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Here is an incredibly simple way to figure this out without graphs or calculators. Simply count one of your soldiers defeated for every other soldier you intend to defeat & one of your soldiers left behind for every territory your conquer. Example: If you wish to eliminate another player that has 12 soldiers spread over 5 connected territories & that ...


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Let's set a lower bound on the likelihood of winning with doubles, by simply ignoring all cases where it is impossible to win without doubles. Assumption: All board positions considered are equally likely. This is probably not true, but will approach truth in longer games. Consider the case of two men only left on the board, both in the home court, and not ...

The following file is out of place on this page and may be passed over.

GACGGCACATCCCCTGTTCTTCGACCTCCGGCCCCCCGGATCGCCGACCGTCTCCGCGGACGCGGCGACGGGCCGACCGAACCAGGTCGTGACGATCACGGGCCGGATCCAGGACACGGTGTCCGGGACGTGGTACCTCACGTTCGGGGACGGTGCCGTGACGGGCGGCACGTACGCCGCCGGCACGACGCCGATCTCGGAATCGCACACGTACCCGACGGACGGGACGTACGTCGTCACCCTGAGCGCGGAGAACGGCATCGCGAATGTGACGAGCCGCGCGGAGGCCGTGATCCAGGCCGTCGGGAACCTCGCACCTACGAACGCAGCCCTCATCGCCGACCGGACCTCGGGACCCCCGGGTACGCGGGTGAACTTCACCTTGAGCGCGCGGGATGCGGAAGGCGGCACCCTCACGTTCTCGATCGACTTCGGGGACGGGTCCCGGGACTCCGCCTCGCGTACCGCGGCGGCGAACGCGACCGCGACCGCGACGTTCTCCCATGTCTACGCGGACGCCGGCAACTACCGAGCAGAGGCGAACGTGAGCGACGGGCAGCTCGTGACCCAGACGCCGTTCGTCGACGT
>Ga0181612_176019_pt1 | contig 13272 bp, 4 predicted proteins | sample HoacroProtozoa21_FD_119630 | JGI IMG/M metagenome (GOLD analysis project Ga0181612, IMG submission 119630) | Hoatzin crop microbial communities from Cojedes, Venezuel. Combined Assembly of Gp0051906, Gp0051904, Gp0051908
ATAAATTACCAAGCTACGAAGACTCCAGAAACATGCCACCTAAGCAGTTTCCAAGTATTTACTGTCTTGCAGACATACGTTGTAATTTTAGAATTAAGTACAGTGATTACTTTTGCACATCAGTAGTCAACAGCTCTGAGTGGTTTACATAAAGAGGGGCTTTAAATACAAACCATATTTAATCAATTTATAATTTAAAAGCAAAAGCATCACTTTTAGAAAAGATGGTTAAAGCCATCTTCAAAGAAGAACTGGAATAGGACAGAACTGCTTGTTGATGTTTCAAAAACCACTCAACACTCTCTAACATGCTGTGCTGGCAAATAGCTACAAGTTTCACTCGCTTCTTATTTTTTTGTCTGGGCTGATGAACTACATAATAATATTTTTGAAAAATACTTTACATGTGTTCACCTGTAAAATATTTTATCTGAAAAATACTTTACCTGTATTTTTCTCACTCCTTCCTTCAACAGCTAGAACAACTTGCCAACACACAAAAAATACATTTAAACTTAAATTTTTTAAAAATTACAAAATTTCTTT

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This answer is going to repeat the answer to the question you cited, but add emphasis on one point: Running simulations is the key. You do what Adam's answer said: trying out random combinations and just reducing the results to some numbers you can compare. The relevance to your question is this: these simulations are, by definition, general. The method ...



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